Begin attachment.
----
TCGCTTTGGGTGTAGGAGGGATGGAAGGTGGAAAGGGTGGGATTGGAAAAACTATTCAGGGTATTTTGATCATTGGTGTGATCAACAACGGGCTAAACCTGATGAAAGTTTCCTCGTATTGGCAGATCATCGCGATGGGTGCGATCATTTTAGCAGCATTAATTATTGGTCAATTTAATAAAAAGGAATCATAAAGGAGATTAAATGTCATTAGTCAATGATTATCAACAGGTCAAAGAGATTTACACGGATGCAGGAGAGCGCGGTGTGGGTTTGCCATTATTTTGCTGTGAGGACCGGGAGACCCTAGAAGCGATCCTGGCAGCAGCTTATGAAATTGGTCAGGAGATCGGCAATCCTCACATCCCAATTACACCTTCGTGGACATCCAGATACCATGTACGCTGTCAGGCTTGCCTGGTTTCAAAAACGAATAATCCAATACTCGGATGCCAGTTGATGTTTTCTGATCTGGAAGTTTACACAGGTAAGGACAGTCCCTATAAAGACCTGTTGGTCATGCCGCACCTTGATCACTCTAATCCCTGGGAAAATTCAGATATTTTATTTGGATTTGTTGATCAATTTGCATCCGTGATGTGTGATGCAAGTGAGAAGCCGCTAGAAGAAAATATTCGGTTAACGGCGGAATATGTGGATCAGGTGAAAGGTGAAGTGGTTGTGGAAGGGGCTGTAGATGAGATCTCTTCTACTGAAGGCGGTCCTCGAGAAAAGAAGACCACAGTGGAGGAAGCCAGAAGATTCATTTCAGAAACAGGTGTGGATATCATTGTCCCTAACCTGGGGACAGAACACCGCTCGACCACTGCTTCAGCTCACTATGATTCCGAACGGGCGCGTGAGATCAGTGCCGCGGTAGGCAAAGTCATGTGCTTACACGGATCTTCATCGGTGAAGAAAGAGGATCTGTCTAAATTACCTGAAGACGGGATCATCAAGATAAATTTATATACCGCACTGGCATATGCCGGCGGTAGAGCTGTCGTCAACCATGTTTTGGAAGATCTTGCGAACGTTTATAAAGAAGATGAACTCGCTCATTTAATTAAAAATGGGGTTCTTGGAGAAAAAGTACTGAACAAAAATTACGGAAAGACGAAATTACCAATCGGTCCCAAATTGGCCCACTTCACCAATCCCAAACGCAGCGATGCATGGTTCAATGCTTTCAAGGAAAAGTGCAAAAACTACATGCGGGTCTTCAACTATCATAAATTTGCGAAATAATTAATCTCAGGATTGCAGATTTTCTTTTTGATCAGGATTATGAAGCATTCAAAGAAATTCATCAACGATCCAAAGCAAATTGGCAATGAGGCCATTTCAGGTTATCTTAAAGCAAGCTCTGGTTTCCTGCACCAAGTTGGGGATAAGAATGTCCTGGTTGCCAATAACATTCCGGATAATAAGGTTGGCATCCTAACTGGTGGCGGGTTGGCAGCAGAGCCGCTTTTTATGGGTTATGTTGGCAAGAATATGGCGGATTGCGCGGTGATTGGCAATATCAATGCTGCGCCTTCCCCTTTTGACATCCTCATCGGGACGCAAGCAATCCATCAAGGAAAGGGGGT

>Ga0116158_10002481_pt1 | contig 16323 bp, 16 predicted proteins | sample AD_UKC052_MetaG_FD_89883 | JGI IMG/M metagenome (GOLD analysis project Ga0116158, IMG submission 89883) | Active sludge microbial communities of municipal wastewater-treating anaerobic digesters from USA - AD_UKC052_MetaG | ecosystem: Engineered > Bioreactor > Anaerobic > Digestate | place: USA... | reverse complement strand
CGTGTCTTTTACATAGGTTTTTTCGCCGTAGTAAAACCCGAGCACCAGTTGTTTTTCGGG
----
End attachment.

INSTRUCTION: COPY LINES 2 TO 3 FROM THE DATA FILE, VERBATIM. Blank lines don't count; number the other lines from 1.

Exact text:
>Ga0116158_10002481_pt1 | contig 16323 bp, 16 predicted proteins | sample AD_UKC052_MetaG_FD_89883 | JGI IMG/M metagenome (GOLD analysis project Ga0116158, IMG submission 89883) | Active sludge microbial communities of municipal wastewater-treating anaerobic digesters from USA - AD_UKC052_MetaG | ecosystem: Engineered > Bioreactor > Anaerobic > Digestate | place: USA... | reverse complement strand
CGTGTCTTTTACATAGGTTTTTTCGCCGTAGTAAAACCCGAGCACCAGTTGTTTTTCGGG